Cadherins play a crucial role in tissue formation and maintenance, and alterations in their expression or function can lead to a variety of diseases, including cancer and developmental disorders.
Integrins are a type of cell adhesion molecule (CAM) that play a crucial role in cell-to-cell and cell-to-extracellular matrix (ECM) interactions. They are transmembrane proteins that bind to ECM proteins, such as collagen, fibronectin, and laminin, as well as to other integrin molecules on neighboring cells. Unlike cadherins, integrins can bind to a variety of ECM proteins and can mediate cell adhesion in both a homophilic and heterophilic manner.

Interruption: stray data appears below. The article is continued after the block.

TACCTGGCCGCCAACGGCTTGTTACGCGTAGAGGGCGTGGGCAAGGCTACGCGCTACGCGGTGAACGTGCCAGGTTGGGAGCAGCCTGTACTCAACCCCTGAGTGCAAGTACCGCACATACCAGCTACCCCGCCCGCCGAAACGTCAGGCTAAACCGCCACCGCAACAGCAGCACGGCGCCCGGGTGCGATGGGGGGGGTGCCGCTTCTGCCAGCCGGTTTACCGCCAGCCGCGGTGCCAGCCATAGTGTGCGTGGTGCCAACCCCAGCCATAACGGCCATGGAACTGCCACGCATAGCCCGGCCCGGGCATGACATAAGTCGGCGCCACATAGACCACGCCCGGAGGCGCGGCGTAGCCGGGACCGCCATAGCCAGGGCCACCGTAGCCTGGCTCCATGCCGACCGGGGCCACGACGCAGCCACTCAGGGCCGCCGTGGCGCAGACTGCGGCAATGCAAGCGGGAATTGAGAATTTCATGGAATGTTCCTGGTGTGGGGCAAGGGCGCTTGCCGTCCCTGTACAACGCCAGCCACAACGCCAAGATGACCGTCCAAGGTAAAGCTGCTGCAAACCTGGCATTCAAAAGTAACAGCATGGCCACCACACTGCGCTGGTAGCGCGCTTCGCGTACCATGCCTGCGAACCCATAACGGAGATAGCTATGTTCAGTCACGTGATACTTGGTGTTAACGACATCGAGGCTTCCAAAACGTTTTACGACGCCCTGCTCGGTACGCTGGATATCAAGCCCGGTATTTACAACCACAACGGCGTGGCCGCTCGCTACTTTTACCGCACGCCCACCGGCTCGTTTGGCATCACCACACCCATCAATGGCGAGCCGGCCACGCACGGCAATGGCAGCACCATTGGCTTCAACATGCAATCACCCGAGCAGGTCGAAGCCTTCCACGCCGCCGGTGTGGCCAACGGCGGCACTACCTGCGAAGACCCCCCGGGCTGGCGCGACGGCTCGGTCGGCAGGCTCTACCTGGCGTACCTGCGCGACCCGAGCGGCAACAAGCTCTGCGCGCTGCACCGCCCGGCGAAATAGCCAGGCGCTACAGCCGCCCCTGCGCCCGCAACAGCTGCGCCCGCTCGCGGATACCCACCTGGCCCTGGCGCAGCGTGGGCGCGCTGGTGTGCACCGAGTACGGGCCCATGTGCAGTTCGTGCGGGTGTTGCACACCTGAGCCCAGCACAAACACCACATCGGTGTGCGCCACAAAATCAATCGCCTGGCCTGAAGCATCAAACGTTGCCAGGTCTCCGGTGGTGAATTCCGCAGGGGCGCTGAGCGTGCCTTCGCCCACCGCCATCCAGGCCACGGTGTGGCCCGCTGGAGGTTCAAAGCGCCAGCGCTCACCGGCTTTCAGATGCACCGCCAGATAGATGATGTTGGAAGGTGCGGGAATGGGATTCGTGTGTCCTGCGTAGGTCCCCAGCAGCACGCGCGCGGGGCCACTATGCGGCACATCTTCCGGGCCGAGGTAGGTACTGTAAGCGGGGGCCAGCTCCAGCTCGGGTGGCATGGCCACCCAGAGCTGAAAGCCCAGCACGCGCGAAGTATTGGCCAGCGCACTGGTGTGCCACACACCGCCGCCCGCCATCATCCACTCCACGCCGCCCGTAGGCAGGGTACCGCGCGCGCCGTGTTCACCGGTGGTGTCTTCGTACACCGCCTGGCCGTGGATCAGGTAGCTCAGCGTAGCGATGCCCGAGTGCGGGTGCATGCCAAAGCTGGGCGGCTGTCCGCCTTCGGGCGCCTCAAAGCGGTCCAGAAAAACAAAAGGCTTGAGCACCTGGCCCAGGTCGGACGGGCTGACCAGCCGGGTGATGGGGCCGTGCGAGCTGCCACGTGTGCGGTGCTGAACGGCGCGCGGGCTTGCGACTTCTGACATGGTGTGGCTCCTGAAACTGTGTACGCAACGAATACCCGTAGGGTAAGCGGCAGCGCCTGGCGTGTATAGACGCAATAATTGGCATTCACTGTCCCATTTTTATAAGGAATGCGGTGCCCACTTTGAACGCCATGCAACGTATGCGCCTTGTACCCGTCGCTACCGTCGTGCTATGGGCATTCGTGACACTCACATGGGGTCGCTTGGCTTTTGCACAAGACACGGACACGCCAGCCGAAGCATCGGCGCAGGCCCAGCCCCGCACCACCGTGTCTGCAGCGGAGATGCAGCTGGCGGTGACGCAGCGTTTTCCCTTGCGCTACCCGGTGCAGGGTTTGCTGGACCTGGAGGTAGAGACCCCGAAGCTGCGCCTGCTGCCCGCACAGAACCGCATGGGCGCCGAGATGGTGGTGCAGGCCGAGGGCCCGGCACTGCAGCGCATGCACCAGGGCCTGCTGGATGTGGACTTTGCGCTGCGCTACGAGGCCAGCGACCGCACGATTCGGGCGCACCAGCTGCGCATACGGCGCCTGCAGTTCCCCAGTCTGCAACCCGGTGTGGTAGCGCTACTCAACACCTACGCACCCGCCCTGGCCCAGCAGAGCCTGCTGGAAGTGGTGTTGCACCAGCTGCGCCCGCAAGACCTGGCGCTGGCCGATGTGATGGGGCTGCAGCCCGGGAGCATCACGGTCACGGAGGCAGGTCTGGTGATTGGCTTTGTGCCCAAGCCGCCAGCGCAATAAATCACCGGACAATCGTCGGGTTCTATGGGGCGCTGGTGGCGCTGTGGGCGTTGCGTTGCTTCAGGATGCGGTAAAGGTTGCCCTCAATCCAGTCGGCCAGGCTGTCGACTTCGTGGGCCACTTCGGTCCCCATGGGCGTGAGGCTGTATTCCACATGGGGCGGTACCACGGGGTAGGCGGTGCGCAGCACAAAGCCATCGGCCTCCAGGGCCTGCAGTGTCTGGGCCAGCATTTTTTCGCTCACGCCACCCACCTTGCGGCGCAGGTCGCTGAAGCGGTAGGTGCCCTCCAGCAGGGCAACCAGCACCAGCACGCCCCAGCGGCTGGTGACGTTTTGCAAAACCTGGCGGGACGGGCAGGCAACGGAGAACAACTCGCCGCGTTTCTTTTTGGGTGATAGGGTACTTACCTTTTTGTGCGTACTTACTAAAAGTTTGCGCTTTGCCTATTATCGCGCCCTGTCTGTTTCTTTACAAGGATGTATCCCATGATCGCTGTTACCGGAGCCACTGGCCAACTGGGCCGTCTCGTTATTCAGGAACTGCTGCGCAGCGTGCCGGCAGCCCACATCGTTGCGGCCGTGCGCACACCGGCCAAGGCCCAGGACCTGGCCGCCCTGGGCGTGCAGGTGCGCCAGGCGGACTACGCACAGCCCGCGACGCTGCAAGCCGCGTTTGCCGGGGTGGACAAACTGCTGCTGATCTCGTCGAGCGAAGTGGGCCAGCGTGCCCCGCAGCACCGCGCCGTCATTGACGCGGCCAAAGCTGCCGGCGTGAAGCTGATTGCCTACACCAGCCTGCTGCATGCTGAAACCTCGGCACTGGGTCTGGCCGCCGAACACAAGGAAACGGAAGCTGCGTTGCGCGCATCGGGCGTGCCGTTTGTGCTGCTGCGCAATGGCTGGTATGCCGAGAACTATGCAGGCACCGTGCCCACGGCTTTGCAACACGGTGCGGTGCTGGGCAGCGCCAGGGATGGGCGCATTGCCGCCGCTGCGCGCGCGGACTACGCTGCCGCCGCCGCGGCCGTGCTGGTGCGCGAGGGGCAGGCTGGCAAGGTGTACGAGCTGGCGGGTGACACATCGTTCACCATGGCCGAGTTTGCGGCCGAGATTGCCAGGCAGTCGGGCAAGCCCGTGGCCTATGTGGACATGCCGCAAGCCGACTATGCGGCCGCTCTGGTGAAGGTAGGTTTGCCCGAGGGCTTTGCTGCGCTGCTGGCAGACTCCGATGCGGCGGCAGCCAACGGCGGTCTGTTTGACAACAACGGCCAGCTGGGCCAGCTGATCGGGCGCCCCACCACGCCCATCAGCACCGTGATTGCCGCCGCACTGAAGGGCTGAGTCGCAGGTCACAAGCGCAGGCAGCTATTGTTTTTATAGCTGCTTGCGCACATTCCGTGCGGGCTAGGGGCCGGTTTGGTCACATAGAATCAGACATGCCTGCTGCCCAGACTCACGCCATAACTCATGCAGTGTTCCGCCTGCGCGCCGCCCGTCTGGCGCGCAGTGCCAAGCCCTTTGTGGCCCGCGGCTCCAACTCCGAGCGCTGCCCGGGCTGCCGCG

Integrins are found in a variety of cell types and tissues and are involved in numerous cellular processes, including:
- Cell adhesion and migration: Integrins facilitate cell adhesion to the ECM and promote cell migration during development, tissue repair, and immune response.
- Signaling: Integrins can activate intracellular signaling pathways that regulate cellular processes such as cell proliferation, differentiation, and survival.
- Gene expression: Integrins can regulate gene expression by altering the activity of transcription factors and chromatin remodeling enzymes.
There are 24 different integrin molecules, each composed of an alpha and beta subunit that combine to form a heterodimer. The specific combination of subunits determines the ligand-binding specificity of the integrin molecule. For example, the alpha5beta1 integrin binds to fibronectin, while the alpha2beta1 integrin binds to collagen.